|[Date Prev][Date Next][Thread Prev][Thread Next][Date Index][Thread Index]|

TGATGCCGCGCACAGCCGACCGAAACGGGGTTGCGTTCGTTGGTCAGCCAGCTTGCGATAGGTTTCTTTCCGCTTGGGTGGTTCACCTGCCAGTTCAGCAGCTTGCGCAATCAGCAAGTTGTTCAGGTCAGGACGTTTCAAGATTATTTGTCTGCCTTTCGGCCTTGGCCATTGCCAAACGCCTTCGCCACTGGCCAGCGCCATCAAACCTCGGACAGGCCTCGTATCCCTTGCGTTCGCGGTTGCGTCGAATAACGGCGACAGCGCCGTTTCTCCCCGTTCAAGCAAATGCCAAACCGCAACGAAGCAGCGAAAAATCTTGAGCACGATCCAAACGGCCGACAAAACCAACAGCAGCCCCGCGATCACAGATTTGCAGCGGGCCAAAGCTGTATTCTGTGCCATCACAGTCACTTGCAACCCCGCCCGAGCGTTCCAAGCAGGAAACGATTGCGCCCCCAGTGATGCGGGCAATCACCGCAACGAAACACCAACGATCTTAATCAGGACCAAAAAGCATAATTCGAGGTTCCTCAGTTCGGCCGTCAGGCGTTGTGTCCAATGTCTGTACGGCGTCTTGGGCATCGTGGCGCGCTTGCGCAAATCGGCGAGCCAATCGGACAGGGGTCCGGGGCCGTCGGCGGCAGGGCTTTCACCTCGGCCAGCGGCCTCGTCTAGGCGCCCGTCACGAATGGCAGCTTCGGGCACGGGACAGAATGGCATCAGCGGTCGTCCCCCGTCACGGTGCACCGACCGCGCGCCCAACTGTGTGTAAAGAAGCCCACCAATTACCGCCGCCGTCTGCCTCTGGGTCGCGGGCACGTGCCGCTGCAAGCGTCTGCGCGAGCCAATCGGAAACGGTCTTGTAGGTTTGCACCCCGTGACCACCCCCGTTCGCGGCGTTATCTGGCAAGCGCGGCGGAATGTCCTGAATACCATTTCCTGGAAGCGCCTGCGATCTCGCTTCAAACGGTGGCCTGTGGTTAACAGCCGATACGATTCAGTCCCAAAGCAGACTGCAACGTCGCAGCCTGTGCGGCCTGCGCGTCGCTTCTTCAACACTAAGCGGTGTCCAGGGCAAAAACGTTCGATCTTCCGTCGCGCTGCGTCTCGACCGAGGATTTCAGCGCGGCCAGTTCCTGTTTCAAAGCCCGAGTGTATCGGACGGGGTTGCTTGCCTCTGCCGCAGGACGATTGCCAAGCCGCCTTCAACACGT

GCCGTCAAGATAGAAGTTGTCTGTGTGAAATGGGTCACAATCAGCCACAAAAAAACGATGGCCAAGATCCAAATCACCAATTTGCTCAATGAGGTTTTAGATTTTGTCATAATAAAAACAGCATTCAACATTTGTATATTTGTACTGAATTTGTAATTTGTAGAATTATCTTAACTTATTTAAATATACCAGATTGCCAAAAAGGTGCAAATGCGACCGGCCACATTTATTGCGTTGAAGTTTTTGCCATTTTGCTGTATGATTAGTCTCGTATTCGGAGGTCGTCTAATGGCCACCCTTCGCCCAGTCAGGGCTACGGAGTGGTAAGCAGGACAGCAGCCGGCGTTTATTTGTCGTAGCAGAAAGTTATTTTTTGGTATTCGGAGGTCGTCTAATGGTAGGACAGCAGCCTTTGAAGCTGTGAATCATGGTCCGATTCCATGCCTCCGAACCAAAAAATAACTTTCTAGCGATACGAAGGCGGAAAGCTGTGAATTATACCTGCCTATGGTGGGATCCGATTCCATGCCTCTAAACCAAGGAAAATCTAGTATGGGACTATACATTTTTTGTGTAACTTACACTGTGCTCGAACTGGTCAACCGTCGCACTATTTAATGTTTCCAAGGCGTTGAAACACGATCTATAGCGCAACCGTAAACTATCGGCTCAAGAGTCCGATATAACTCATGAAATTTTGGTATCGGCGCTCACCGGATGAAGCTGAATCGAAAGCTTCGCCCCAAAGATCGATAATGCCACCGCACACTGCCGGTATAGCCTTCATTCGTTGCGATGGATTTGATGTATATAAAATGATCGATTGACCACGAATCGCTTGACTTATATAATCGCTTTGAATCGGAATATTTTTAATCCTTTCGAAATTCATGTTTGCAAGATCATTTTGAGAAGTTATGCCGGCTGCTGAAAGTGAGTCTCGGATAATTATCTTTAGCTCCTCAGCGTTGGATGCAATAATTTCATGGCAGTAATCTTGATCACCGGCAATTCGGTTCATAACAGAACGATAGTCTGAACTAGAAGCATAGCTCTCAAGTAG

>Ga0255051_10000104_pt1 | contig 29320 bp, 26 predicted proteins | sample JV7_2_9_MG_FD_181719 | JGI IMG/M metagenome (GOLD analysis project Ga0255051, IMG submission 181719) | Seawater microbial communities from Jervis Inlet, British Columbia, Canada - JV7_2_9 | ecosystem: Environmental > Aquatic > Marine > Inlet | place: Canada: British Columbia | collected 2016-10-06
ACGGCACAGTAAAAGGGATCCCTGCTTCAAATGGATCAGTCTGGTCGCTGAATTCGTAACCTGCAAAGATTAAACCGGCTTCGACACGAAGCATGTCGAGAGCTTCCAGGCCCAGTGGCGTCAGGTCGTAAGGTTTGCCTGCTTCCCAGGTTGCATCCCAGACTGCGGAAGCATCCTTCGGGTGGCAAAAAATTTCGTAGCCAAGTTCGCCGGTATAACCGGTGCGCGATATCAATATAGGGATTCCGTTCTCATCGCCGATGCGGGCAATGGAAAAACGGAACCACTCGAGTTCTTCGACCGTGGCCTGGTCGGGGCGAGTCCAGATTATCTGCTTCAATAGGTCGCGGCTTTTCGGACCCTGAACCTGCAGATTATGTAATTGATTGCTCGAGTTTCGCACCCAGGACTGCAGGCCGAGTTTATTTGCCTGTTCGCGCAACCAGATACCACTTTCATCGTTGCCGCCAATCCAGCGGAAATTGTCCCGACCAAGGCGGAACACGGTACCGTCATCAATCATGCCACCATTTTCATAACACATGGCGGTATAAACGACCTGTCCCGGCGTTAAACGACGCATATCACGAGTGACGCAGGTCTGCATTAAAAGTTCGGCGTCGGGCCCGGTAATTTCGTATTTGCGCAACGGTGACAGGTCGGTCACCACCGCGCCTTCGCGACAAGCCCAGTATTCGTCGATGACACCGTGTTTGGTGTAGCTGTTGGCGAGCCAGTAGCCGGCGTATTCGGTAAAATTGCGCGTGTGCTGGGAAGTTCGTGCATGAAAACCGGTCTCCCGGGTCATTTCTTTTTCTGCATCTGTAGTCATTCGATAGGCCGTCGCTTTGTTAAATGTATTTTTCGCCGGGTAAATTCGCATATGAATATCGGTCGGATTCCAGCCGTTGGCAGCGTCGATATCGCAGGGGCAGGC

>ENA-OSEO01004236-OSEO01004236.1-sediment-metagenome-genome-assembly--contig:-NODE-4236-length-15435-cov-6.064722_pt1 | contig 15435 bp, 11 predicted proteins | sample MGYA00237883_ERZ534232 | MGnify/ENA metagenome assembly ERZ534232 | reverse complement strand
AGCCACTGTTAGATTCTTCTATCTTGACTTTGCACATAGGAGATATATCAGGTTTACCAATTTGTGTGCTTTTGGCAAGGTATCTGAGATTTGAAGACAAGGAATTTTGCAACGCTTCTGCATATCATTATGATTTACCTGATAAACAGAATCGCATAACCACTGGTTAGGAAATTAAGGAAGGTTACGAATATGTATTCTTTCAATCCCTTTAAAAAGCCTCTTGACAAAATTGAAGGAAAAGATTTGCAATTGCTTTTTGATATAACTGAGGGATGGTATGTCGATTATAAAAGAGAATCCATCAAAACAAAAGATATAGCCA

>And again, I find that photographers get seduced by sharpening producing a >grainier less photographic results in the process. In fact, at the Photo Expo >last Fall, I found 90% of Epson's display prints objectionably over sharpened. > >There is no accounting for taste though....Yours, or mine. ;-) > >Harvey Ferdschneider >partner, SKID Photography, NYC Sharpening is certainly something that some people tend to overdo... but then again, it's quite handy sometimes. Sharpening is something that I think one ought to do right before shrinking an image in PS... the added noise is generally blurred with the downsampling, and the accented sharpness remains. When I started this question, I was mainly thinking of sharpening a print before it got sent to the printer... but I've also found that can lead to some interesting noise effects in dark areas. I have to play around more... maybe a smart blur is a good idea. my taste, I think, would be favoring the *slightly* blurry side with no visible noise. I think people generally won't notice it's blurry unless they see a sharper reproduction of it. It's the whole "not seeing anything bad because there's nothing to compare it to" mentality. thanks for everybody's input! wonderful stuff to think about. Here's a helper to get through the Monday: An amateur photographer was invited to dinner with friends and took along a few pictures to show the hostess. She looked at the photos and commented, "These are very good! You must have a good camera." He didn't make any comment, but as he was leaving to go home he said "That was a really delicious meal! You must have some very good pots." !john -- =================================== support the arts! www.smadness.com - Turn off HTML mail features. Keep quoted material short. Use accurate subject lines. http://www.leben.com/lists for list instructions.